Variable extent of parallelism in respiratory, circulatory, and neurological traits across lake whitefish species pairs

Authors

  • Melissa L. Evans,

    Corresponding authorCurrent affiliation:
    1. Melissa L. Evans,, Ocean Sciences Centre, Memorial University of Newfoundland, St. John's, Newfoundland, Canada
    • Institut de Biologie Intégrative et des Systèmes, Pavillon Charles-Eugène-Marchand, Université Laval, Québec, Québec, Canada
    Search for more papers by this author
  • Lauren J. Chapman,

    1. Biology Department, McGill University, Montréal, Québec, Canada
    Search for more papers by this author
  • Igor Mitrofanov,

    1. Biology Department, McGill University, Montréal, Québec, Canada
    Search for more papers by this author
  • Louis Bernatchez

    1. Institut de Biologie Intégrative et des Systèmes, Pavillon Charles-Eugène-Marchand, Université Laval, Québec, Québec, Canada
    Search for more papers by this author

  • This study was supported by Natural Sciences and Engineering Research Council of Canada (NSERC) Discovery Grants and Canada Research Chair Grants to L. Bernatchez and L. Chapman and an NSERC PDF award to M. Evans.

Correspondence

Melissa L. Evans, Institut de Biologie Intégrative et des Systèmes, Pavillon Charles-Eugène-Marchand, 1030 Avenue de la Médecine, Université Laval, Québec, Québec, G1V 0A6, Canada. Tel: +(418) 656-2131; Fax: +(418) 656-7176; E-mail: melissa.lea.evans@gmail.com

Abstract

Parallel adaptive radiation events provide a powerful framework for investigations of ecology's contribution to phenotypic diversification. Ecologically driven divergence has been invoked to explain the repeated evolution of sympatric dwarf and normal lake whitefish (Coregonus clupeaformis) species in multiple lakes in eastern North America. Nevertheless, links between most putatively adaptive traits and ecological variation remain poorly defined within and among whitefish species pairs. Here, we examine four species pairs for variation in gill, heart, and brain size; three traits predicted to show strong phenotypic responses to ecological divergence. In each of the species pairs, normals exhibited larger body size standardized gills compared to dwarfs – a pattern that is suggestive of a common ecological driver of gill size divergence. Within lakes, the seasonal hypoxia experienced in the benthic environment is a likely factor leading to the requirement for larger gills in normals. Interestingly, the morphological pathways used to achieve larger gills varied between species pairs from Québec and Maine, which may imply subtle non-parallelism in gill size divergence related to differences in genetic background. There was also a non-significant trend toward larger hearts in dwarfs, the more active species of the two, whereas brain size varied exclusively among the lake populations. Taken together, our results suggest that the diversification of whitefish has been driven by parallel and non-parallel ecological conditions across lakes. Furthermore, the phenotypic response to ecological variation may depend on genetic background of each population.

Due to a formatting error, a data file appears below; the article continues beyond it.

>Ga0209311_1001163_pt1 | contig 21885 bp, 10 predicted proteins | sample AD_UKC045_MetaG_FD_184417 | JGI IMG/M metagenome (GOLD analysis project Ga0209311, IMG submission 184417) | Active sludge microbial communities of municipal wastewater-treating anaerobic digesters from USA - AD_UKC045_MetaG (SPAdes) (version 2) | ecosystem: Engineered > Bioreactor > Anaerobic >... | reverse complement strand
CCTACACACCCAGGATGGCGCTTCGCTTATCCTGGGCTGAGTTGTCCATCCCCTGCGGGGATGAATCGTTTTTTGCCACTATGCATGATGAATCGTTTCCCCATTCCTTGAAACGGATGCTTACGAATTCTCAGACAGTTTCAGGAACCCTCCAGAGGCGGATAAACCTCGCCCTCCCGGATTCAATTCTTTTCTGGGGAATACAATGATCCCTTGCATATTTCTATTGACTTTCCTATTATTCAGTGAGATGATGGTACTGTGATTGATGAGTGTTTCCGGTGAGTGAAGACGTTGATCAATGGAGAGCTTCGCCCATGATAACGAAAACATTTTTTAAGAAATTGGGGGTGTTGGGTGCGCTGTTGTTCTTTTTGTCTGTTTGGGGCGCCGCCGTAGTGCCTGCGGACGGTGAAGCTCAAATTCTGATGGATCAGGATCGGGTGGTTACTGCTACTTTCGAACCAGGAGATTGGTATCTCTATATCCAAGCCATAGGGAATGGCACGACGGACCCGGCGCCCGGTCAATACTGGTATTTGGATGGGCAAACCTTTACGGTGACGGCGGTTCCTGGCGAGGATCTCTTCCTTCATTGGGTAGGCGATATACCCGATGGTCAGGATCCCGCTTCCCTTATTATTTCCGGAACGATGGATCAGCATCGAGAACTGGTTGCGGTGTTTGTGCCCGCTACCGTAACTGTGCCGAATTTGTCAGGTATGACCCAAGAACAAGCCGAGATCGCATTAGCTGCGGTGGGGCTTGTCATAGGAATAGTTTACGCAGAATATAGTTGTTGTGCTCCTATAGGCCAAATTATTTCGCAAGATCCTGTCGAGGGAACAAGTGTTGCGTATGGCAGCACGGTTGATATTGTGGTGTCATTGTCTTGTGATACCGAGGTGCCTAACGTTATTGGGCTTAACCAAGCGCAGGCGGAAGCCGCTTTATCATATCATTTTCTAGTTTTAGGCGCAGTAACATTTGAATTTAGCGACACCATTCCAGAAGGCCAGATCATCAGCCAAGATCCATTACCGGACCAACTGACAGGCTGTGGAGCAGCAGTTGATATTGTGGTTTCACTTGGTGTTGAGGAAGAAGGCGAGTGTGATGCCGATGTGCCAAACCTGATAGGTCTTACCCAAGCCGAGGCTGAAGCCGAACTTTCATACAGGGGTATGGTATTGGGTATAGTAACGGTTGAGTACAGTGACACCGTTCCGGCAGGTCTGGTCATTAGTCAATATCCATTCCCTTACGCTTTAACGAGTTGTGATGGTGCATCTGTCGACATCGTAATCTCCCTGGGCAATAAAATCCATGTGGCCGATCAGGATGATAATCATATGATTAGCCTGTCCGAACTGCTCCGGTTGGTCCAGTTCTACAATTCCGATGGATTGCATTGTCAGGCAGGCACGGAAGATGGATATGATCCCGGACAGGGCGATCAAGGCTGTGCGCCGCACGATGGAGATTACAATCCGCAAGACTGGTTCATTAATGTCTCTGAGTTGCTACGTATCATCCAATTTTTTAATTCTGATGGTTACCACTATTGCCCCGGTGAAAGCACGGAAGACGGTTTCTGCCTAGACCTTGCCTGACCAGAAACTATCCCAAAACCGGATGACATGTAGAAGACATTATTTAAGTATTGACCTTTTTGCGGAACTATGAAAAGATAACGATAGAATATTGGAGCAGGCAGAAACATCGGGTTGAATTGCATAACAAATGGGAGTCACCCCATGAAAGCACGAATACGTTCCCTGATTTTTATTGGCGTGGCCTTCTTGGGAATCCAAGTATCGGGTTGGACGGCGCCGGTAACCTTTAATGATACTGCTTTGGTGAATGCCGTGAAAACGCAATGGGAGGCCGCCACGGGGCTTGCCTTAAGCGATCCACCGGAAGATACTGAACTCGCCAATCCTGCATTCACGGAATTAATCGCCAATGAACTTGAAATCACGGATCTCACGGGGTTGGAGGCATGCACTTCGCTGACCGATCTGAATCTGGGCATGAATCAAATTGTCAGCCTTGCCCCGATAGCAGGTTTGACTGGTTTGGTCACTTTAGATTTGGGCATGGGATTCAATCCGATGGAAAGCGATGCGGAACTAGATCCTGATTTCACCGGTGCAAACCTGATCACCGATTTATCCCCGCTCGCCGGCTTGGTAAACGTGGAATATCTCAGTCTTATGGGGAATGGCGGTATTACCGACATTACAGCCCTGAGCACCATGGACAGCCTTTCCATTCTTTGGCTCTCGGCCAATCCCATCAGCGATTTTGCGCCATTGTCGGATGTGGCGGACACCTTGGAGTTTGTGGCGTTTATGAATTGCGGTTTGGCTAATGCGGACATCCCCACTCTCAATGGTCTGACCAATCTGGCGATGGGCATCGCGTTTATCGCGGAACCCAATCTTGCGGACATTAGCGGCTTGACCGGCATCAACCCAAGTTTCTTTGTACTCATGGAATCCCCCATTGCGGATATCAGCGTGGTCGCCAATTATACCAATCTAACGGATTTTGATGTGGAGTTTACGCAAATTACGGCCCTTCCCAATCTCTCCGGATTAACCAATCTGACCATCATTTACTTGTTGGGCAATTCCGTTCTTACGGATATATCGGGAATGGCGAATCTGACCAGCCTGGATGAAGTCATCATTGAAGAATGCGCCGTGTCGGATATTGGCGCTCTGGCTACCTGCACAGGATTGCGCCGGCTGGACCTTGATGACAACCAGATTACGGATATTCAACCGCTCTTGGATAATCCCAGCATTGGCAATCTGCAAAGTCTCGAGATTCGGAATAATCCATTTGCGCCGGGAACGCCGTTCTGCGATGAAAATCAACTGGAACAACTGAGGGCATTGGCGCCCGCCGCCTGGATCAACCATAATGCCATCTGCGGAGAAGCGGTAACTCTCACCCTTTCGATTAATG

Ancillary